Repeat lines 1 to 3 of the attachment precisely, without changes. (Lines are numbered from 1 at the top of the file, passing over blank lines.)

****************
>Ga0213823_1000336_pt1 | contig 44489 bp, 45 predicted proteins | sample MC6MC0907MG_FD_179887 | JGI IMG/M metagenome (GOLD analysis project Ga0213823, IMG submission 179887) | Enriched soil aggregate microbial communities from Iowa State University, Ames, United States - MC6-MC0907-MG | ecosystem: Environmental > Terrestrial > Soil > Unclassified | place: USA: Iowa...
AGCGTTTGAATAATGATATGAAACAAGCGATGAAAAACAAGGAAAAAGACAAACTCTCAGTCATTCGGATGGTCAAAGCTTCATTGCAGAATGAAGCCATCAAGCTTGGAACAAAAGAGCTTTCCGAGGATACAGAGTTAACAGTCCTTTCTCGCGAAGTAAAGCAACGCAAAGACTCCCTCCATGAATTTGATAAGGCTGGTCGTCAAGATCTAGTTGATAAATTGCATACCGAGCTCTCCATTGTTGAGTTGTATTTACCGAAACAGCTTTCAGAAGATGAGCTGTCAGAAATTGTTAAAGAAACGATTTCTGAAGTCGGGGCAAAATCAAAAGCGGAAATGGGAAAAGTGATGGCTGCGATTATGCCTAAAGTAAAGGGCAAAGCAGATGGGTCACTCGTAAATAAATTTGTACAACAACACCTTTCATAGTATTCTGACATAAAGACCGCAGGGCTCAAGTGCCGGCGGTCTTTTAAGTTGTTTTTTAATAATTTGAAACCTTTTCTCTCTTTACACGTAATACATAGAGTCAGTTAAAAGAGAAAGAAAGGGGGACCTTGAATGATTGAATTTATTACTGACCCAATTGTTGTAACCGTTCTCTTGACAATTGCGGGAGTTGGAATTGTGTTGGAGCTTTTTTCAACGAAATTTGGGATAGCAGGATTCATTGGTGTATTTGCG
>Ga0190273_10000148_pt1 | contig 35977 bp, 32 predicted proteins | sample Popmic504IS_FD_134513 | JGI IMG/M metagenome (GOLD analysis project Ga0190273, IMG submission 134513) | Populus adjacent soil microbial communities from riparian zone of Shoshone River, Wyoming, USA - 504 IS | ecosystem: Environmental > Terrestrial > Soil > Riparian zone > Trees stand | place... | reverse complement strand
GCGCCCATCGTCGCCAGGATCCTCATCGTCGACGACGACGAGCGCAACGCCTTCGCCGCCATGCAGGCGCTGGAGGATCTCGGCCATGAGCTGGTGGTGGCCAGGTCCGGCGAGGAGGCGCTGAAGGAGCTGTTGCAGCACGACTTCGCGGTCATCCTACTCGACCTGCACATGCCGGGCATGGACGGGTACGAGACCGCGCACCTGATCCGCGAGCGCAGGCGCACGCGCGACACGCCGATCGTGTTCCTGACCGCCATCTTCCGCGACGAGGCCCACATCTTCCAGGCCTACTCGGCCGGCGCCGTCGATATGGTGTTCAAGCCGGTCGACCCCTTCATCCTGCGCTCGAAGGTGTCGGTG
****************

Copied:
>Ga0213823_1000336_pt1 | contig 44489 bp, 45 predicted proteins | sample MC6MC0907MG_FD_179887 | JGI IMG/M metagenome (GOLD analysis project Ga0213823, IMG submission 179887) | Enriched soil aggregate microbial communities from Iowa State University, Ames, United States - MC6-MC0907-MG | ecosystem: Environmental > Terrestrial > Soil > Unclassified | place: USA: Iowa...
AGCGTTTGAATAATGATATGAAACAAGCGATGAAAAACAAGGAAAAAGACAAACTCTCAGTCATTCGGATGGTCAAAGCTTCATTGCAGAATGAAGCCATCAAGCTTGGAACAAAAGAGCTTTCCGAGGATACAGAGTTAACAGTCCTTTCTCGCGAAGTAAAGCAACGCAAAGACTCCCTCCATGAATTTGATAAGGCTGGTCGTCAAGATCTAGTTGATAAATTGCATACCGAGCTCTCCATTGTTGAGTTGTATTTACCGAAACAGCTTTCAGAAGATGAGCTGTCAGAAATTGTTAAAGAAACGATTTCTGAAGTCGGGGCAAAATCAAAAGCGGAAATGGGAAAAGTGATGGCTGCGATTATGCCTAAAGTAAAGGGCAAAGCAGATGGGTCACTCGTAAATAAATTTGTACAACAACACCTTTCATAGTATTCTGACATAAAGACCGCAGGGCTCAAGTGCCGGCGGTCTTTTAAGTTGTTTTTTAATAATTTGAAACCTTTTCTCTCTTTACACGTAATACATAGAGTCAGTTAAAAGAGAAAGAAAGGGGGACCTTGAATGATTGAATTTATTACTGACCCAATTGTTGTAACCGTTCTCTTGACAATTGCGGGAGTTGGAATTGTGTTGGAGCTTTTTTCAACGAAATTTGGGATAGCAGGATTCATTGGTGTATTTGCG
>Ga0190273_10000148_pt1 | contig 35977 bp, 32 predicted proteins | sample Popmic504IS_FD_134513 | JGI IMG/M metagenome (GOLD analysis project Ga0190273, IMG submission 134513) | Populus adjacent soil microbial communities from riparian zone of Shoshone River, Wyoming, USA - 504 IS | ecosystem: Environmental > Terrestrial > Soil > Riparian zone > Trees stand | place... | reverse complement strand